Shah writes extensively about Pakistani culture and society, women's rights, girls' education, and issues pertaining to technology, education, and freedom of expression. Her columns and her blog The Feministani has established Shah as one of Pakistan's foremost feminists and cultural commentators.[12] She has been a frequent guest on the BBC,[13] PRI's The World[14] and NPR.[15]

Shah is a two-time winner of Pakistan's Agahi Awards for excellence in journalism.[16][17] Her short story "The Living Museum", won the Dr. Neila C. Sesachari prize from Weber University's literary journal, Weber - The Contemporary West. Shah donated the award money to the Karam Foundation in aid of Syrian refugees.[18]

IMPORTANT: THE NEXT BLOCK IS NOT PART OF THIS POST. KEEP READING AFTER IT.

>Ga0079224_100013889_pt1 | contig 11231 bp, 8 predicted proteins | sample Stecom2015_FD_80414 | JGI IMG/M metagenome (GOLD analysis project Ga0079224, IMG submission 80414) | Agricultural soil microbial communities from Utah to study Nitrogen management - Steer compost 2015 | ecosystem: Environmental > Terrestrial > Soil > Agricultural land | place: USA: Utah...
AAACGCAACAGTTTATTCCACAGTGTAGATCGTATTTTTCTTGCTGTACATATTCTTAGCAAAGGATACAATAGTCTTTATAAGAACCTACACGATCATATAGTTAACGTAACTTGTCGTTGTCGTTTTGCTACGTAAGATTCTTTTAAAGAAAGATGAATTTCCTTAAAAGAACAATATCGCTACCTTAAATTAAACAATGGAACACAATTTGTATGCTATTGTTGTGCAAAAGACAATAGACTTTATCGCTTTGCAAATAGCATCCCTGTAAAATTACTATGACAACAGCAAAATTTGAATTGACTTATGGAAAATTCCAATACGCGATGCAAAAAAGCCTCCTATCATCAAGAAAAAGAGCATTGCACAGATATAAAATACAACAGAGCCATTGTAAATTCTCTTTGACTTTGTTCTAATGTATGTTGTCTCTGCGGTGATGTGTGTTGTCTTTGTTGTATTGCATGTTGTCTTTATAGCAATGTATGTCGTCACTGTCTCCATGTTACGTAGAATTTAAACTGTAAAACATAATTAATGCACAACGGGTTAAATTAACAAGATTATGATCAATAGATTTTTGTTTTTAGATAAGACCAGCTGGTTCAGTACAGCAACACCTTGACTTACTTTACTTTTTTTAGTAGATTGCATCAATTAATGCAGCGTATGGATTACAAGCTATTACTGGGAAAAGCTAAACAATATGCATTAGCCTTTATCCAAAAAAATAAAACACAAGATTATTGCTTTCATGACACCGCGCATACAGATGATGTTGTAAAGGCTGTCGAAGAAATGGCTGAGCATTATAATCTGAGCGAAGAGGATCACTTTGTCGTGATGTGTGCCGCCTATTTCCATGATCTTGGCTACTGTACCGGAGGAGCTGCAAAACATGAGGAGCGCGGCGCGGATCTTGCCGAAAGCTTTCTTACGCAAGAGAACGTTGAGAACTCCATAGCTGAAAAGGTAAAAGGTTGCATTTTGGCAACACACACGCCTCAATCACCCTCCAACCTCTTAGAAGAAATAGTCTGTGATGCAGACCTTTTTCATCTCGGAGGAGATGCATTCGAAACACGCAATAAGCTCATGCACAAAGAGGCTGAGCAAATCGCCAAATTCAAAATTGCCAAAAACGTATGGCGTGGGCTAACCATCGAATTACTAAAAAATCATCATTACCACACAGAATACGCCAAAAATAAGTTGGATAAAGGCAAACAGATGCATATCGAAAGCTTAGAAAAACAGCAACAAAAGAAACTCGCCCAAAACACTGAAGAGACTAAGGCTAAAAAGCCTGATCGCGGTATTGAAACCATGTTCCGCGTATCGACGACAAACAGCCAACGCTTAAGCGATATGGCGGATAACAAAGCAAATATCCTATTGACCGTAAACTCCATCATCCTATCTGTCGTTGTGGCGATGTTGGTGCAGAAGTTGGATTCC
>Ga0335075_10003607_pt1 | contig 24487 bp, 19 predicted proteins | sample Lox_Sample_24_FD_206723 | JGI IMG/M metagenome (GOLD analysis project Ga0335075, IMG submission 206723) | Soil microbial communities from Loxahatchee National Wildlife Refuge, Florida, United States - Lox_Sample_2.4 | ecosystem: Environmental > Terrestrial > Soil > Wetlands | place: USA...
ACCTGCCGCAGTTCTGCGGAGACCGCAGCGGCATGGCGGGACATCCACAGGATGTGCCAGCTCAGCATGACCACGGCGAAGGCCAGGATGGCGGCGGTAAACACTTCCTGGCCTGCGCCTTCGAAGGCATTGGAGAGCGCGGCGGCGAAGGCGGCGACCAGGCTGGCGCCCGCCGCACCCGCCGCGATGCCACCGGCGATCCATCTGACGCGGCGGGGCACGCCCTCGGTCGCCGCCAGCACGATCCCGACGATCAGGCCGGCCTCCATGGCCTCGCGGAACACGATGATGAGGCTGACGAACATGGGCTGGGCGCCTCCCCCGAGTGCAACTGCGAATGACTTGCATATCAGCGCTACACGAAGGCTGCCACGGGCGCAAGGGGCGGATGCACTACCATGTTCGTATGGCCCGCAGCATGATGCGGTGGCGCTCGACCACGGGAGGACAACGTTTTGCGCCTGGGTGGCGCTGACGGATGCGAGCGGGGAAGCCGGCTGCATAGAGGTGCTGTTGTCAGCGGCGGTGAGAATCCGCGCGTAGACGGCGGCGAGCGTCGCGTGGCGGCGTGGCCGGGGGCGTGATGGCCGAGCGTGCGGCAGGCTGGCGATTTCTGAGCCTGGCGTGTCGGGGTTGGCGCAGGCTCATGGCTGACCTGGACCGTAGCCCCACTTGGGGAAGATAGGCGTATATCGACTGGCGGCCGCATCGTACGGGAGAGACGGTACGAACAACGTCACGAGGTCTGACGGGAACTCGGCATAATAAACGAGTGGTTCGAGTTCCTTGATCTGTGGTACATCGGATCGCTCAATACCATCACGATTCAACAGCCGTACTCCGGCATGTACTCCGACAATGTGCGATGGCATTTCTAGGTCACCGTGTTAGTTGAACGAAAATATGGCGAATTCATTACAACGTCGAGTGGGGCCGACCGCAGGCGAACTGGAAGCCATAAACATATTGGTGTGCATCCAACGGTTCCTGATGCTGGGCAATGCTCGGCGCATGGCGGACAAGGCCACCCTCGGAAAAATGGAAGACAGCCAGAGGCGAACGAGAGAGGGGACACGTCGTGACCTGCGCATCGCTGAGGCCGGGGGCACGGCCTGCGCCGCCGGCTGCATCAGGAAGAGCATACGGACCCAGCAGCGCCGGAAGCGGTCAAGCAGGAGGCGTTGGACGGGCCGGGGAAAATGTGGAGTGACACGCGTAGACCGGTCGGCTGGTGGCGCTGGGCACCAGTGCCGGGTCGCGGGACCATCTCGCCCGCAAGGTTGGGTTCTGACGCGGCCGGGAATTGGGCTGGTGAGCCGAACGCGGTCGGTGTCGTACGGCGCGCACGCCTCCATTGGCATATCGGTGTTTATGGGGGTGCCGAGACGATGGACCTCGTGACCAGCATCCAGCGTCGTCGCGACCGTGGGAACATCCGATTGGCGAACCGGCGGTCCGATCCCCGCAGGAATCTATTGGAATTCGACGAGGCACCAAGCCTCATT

Shah was chosen by OK! Pakistan as Best Writer of 2014.[19] In 2017 she was selected as a Ponds Miracle Woman.[20]

Books[edit]

Shah's first book, a volume of short stories called Animal Medicine, was published in 2000. Her first novel, Where They Dream in Blue, was published by Alhamra in 2001. A second novel, The 786 Cybercafé, was published by Alhamra in 2004. In 2005, her short story "The Optimist" was published in the anthology And the World Changed (Women Unlimited/OUP); an essay called "A Love Affair with Lahore" was published in an anthology edited by Bapsi Sidhwa called City of Sin and Splendour - Writings on Lahore (Penguin India - Pakistani title Beloved City -— OUP). In 2007 Alhamra published her second collection of short stories, Blessings.